Is this the wildest G-Wagen you’ve ever seen?
German high-end tuning company Mansory has revealed its latest creation. This time it’s based on the in-demand Mercedes-AMG G63.
Dubbed the Mansory P900, the AMG G63’s 4.0-litre twin-turbo V8 engine has been tweaked to produce a whopping 671kW of power and 1200Nm of torque. This is 241kW and 350Nm more than the regular model.
Mansory claims the P900 can do the 0-100km/h sprint in 3.3 seconds and flat out you’ll be doing 250km/h. It also has a claimed combined fuel economy of 14.7L/100km.
One of the standout features of this tuned AMG G63 is the Sand Desert Gloss exterior paint with the exposed forged carbon-fibre pieces.
There are also humongous ‘FS.15’ 24-inch forged alloy wheels that measure 10-inches wide at the front and 12.5-inches at the rear.
To complement the Sand Desert Gloss exterior paint there is a matching interior with quilted seats and floor mats, among other lavish appointments.
Although this might be Mansory’s latest creation, it isn’t its first G-Class-based vehicle. It currently also offers an armoured, three-door coupe, as well as a ute version.
It’s unclear if any of these wild Mansory creations will ever come Down Under.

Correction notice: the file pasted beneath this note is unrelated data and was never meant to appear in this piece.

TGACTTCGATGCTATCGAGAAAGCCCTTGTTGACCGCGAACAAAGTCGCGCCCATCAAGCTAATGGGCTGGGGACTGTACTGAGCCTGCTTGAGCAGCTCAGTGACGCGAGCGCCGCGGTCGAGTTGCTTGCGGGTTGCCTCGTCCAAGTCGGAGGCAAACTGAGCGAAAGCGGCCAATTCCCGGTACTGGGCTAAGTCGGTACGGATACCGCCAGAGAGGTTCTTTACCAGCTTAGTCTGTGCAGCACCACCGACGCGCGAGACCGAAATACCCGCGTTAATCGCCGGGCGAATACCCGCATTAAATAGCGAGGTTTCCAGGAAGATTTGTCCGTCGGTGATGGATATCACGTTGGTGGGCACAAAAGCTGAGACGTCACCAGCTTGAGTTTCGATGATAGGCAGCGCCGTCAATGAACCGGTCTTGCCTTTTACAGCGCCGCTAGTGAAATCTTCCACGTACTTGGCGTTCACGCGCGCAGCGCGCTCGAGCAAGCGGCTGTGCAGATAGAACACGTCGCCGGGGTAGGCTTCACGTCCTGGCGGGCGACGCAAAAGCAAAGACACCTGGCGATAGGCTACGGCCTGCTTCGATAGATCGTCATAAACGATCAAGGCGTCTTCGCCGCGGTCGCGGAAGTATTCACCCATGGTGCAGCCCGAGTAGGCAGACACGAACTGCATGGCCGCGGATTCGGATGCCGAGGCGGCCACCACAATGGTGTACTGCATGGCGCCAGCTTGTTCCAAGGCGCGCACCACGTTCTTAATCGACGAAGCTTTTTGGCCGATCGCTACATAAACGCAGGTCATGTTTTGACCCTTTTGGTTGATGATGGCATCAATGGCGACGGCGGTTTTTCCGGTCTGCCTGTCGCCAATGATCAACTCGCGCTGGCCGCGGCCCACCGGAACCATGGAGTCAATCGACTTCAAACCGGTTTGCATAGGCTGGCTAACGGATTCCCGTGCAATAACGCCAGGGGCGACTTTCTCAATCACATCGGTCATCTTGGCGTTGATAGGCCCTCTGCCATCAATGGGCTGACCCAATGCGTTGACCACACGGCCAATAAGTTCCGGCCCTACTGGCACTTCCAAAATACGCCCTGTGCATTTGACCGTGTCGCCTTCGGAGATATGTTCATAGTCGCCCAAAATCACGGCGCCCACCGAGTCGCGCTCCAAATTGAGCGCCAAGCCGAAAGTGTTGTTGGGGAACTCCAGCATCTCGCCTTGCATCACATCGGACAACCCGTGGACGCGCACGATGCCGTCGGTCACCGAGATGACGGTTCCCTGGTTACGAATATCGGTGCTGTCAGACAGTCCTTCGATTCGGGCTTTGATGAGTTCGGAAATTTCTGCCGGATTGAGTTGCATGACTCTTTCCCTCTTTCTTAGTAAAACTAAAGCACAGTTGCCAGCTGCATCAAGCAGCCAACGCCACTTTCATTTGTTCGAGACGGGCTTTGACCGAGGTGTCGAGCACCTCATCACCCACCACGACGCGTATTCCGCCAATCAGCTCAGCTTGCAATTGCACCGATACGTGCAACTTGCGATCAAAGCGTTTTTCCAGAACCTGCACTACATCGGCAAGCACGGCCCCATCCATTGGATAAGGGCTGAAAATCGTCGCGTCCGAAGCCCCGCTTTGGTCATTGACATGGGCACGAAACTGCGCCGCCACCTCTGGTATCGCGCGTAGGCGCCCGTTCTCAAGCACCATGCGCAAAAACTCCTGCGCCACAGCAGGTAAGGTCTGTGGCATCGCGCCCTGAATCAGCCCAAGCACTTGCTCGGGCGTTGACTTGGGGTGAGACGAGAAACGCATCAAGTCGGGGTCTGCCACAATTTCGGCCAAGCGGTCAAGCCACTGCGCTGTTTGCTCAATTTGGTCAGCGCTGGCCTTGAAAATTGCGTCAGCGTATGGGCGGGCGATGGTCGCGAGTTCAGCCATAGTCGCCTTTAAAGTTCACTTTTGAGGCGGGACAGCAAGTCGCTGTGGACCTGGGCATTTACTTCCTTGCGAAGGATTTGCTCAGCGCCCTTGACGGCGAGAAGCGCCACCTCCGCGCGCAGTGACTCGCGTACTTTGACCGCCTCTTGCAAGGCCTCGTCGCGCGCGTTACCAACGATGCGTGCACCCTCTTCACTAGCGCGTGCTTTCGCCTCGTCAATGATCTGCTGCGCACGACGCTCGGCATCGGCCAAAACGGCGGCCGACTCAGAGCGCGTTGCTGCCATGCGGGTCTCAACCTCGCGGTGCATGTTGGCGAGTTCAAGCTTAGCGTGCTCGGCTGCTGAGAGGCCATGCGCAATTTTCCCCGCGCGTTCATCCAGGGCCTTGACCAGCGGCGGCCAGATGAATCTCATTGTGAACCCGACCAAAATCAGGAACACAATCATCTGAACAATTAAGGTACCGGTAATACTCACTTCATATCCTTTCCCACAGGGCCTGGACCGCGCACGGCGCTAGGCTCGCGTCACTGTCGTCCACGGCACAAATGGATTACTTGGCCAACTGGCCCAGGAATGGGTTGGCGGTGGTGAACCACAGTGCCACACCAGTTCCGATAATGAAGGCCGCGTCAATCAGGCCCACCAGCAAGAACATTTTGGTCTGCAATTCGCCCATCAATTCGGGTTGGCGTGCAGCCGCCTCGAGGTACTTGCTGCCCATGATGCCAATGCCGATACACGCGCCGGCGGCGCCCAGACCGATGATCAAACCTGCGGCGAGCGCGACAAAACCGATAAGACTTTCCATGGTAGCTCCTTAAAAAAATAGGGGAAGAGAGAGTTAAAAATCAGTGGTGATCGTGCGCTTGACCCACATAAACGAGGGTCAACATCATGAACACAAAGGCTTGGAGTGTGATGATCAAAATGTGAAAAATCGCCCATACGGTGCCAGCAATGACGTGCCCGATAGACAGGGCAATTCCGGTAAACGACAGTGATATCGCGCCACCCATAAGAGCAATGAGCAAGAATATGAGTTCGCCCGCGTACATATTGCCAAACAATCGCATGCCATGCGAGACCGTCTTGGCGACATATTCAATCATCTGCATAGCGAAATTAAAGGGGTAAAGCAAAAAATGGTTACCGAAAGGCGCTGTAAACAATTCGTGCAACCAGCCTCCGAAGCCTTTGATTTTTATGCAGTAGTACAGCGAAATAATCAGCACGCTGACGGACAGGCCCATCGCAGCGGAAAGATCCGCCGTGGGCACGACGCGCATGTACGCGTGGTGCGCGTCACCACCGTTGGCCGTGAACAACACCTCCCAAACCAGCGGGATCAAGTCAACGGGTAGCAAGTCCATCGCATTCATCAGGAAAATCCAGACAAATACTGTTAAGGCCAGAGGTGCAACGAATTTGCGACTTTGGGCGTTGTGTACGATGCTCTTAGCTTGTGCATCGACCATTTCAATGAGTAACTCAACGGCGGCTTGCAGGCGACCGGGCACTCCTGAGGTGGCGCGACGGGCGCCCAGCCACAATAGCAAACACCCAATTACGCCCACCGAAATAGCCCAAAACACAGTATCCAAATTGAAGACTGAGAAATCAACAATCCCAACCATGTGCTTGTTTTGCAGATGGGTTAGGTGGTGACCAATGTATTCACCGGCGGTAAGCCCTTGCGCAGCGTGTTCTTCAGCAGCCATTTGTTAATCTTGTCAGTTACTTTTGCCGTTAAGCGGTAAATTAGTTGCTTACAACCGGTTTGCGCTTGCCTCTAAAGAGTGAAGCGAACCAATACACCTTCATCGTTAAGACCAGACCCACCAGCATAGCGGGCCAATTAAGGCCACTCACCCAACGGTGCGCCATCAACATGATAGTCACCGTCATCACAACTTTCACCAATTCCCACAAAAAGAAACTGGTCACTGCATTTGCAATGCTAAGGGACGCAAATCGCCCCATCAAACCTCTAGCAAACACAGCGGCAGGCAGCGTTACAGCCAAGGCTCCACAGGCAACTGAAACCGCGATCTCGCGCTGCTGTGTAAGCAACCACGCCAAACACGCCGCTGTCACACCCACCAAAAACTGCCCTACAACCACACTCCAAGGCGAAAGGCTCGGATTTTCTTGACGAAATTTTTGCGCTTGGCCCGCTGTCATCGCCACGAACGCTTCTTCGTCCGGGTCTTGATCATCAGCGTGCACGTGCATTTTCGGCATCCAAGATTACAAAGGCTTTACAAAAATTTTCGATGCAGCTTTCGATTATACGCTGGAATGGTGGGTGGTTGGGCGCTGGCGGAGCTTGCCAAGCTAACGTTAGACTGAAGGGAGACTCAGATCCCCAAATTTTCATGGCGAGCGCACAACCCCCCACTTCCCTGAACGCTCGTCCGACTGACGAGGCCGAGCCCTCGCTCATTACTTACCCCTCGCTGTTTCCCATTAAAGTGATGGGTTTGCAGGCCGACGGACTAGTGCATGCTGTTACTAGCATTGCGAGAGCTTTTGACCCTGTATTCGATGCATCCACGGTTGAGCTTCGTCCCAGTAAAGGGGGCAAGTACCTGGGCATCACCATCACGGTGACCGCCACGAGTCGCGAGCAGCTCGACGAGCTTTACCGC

In terms of the ‘regular’ AMG G63, orders have been closed locally since the middle of 2021 and don’t appear to be reopening anytime soon.
Mercedes-Benz Australia recently announced the limited-edition AMG G63 Edition 55 that commemorates the 55th anniversary of the Mercedes-AMG brand, though orders for this model are treated as separate to the regular G63.
Looking to the future, Mercedes-Benz revealed the “near-production” electric Concept EQG in September 2021, with evolutionary looks and the promise of enough off-road ability to match its iconic predecessors.
This electric G-Class will have a quad-motor electric drivetrain and be based on a variation of the regular G-Class’s traditional body-on-frame underpinnings.
The production version of the Mercedes-Benz EQG will be built alongside the combustion G-Class at partner Magna Steyr’s plant in Graz, Austria.
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